It was late last summer when the Curiosity Rover made landed on Mars, and several months later, has stumbled onto an important discovery during its time on the red planet.
According to a NASA press release sent out today, the Curiosity Rover has come across conditions that could have supported living microbes. Lead Mars Exploration Program scientist Michael Meyer laid out today’s discovery.
“A fundamental question for this mission is whether Mars could have supported a habitable environment. From what we know now, the answer is yes.”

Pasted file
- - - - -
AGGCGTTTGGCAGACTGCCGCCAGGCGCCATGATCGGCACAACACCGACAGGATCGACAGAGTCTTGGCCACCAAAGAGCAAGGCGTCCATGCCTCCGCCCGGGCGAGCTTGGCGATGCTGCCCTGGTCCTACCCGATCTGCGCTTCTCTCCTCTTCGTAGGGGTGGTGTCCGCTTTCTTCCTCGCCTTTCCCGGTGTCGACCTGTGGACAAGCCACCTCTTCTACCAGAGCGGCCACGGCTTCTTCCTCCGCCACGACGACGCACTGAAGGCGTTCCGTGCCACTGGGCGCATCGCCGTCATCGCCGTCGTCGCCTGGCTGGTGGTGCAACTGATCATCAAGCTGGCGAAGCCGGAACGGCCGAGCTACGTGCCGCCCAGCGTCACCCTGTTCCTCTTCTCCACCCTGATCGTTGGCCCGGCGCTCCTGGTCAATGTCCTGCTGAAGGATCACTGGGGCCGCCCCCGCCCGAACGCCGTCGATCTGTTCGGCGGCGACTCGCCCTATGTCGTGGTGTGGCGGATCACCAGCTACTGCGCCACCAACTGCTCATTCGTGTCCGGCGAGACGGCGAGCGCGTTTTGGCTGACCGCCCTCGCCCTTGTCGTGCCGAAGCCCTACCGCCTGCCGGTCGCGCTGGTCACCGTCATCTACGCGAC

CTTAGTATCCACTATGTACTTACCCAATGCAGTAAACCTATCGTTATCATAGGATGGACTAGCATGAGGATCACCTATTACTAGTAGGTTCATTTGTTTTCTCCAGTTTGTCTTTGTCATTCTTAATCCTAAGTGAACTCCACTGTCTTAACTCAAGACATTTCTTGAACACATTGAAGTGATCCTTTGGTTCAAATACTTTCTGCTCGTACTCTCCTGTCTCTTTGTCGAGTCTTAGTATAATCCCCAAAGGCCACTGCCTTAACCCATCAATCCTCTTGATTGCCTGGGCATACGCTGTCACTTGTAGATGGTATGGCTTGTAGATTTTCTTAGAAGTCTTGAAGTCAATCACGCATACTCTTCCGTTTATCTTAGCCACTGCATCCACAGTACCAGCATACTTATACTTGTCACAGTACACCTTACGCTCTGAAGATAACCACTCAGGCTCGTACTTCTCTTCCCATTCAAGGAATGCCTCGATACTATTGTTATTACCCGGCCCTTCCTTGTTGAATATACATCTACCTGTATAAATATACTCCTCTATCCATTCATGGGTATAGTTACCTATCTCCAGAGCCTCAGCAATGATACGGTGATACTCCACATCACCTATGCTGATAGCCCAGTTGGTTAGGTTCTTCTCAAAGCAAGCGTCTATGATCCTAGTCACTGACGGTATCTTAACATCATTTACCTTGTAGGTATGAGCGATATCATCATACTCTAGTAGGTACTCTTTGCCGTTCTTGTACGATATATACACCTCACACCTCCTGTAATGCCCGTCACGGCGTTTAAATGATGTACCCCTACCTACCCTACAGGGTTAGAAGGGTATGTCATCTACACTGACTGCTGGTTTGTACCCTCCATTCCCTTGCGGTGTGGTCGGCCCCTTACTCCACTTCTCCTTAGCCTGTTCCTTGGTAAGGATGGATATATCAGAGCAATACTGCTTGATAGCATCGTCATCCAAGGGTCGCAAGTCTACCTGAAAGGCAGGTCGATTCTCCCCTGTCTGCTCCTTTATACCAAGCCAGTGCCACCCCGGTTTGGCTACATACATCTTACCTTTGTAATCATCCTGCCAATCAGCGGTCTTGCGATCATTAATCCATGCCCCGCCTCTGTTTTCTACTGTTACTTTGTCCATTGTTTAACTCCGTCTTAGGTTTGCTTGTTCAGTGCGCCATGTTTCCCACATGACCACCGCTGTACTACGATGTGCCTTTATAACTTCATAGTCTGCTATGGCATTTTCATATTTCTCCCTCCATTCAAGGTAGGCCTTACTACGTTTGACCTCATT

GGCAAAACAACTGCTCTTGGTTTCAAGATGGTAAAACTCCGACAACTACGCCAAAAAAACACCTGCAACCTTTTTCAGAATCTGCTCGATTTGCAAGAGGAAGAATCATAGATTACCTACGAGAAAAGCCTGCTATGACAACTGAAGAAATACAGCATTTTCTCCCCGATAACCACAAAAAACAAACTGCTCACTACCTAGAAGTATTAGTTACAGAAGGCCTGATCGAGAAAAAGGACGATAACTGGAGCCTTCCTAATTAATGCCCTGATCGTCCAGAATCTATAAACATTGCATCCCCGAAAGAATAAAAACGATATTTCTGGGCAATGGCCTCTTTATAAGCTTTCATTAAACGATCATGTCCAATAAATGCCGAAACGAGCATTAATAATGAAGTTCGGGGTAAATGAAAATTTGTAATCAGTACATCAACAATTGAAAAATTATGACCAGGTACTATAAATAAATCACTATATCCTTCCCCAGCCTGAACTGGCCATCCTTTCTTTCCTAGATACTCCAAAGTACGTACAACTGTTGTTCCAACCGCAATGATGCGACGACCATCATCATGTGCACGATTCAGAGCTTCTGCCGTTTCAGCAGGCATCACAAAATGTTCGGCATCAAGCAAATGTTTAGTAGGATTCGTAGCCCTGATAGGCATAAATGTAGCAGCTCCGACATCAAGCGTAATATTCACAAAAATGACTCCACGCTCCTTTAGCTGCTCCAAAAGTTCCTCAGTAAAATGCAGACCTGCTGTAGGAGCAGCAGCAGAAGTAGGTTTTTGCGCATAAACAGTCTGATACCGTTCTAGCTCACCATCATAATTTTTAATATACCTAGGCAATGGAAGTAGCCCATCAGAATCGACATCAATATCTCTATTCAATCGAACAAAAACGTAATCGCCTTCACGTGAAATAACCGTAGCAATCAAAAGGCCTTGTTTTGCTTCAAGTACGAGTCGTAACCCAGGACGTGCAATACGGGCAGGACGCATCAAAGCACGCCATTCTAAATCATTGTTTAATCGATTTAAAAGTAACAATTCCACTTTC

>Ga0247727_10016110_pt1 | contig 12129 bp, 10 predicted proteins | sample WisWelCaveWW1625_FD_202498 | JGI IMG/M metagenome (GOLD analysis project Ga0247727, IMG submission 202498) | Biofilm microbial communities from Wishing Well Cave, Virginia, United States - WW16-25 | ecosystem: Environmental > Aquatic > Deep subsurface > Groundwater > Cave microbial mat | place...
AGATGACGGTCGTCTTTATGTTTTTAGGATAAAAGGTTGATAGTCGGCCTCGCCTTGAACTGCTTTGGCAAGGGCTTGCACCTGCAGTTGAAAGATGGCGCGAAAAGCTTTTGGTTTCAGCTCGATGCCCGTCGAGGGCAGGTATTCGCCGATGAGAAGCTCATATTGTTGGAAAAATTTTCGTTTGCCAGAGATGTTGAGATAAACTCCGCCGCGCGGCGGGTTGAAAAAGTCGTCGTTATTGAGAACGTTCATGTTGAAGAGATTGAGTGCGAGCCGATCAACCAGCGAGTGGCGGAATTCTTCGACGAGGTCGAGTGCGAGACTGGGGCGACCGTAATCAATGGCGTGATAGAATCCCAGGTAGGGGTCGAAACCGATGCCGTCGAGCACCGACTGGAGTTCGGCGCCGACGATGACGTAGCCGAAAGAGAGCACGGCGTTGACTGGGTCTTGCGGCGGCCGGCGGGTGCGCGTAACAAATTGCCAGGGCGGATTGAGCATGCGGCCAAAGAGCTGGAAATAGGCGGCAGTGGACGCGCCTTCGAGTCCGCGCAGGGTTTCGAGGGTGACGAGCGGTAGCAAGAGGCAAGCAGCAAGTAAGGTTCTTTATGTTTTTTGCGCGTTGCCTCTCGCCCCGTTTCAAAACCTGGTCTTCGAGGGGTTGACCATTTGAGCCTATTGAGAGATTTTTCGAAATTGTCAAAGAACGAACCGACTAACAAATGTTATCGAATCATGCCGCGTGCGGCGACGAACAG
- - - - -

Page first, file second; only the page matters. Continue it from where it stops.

The discovery was made by Curiosity after drilling out powder from a rock near an ancient stream bed located in Mars’ Gale Crater. NASA believes the powder “shows ancient Mars could have supported living microbes” as it contained sulfur, nitrogen, hydrogen, oxygen, phosphorus and carbon, which NASA says are “some of the key chemical ingredients for life.”
With today’s news, we’d say the Curiosity Rover has already successfully completed his primary mission on Mars. Now it’s time for the rover to get in touch with some Martians so we could invite them back to Earth for tea, or something.
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